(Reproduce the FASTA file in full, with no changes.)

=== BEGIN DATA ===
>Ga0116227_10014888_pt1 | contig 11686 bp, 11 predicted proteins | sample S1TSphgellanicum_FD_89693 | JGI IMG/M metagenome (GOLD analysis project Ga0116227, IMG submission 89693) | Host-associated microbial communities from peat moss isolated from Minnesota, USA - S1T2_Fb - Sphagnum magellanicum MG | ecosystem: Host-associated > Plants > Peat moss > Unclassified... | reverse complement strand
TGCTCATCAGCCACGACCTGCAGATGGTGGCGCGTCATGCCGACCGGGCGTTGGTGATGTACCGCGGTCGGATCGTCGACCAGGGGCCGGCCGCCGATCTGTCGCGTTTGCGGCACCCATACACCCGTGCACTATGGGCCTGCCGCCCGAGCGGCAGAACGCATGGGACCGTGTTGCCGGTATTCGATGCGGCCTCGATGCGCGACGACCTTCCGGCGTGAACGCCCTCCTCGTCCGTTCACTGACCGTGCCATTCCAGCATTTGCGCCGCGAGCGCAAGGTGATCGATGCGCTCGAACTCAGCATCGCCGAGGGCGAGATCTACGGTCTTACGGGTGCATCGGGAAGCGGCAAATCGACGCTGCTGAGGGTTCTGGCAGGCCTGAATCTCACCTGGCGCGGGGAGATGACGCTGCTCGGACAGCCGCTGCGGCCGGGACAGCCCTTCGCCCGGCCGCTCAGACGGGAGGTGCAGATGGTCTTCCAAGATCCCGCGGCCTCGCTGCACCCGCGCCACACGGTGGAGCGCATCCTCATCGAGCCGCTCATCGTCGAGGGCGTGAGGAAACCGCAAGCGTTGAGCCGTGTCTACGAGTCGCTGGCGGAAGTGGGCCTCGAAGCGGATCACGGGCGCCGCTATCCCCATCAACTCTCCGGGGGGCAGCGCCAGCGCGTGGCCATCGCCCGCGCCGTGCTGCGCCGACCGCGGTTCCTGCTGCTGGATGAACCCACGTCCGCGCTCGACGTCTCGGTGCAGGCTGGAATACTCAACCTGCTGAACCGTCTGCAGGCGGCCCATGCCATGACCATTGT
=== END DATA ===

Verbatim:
>Ga0116227_10014888_pt1 | contig 11686 bp, 11 predicted proteins | sample S1TSphgellanicum_FD_89693 | JGI IMG/M metagenome (GOLD analysis project Ga0116227, IMG submission 89693) | Host-associated microbial communities from peat moss isolated from Minnesota, USA - S1T2_Fb - Sphagnum magellanicum MG | ecosystem: Host-associated > Plants > Peat moss > Unclassified... | reverse complement strand
TGCTCATCAGCCACGACCTGCAGATGGTGGCGCGTCATGCCGACCGGGCGTTGGTGATGTACCGCGGTCGGATCGTCGACCAGGGGCCGGCCGCCGATCTGTCGCGTTTGCGGCACCCATACACCCGTGCACTATGGGCCTGCCGCCCGAGCGGCAGAACGCATGGGACCGTGTTGCCGGTATTCGATGCGGCCTCGATGCGCGACGACCTTCCGGCGTGAACGCCCTCCTCGTCCGTTCACTGACCGTGCCATTCCAGCATTTGCGCCGCGAGCGCAAGGTGATCGATGCGCTCGAACTCAGCATCGCCGAGGGCGAGATCTACGGTCTTACGGGTGCATCGGGAAGCGGCAAATCGACGCTGCTGAGGGTTCTGGCAGGCCTGAATCTCACCTGGCGCGGGGAGATGACGCTGCTCGGACAGCCGCTGCGGCCGGGACAGCCCTTCGCCCGGCCGCTCAGACGGGAGGTGCAGATGGTCTTCCAAGATCCCGCGGCCTCGCTGCACCCGCGCCACACGGTGGAGCGCATCCTCATCGAGCCGCTCATCGTCGAGGGCGTGAGGAAACCGCAAGCGTTGAGCCGTGTCTACGAGTCGCTGGCGGAAGTGGGCCTCGAAGCGGATCACGGGCGCCGCTATCCCCATCAACTCTCCGGGGGGCAGCGCCAGCGCGTGGCCATCGCCCGCGCCGTGCTGCGCCGACCGCGGTTCCTGCTGCTGGATGAACCCACGTCCGCGCTCGACGTCTCGGTGCAGGCTGGAATACTCAACCTGCTGAACCGTCTGCAGGCGGCCCATGCCATGACCATTGT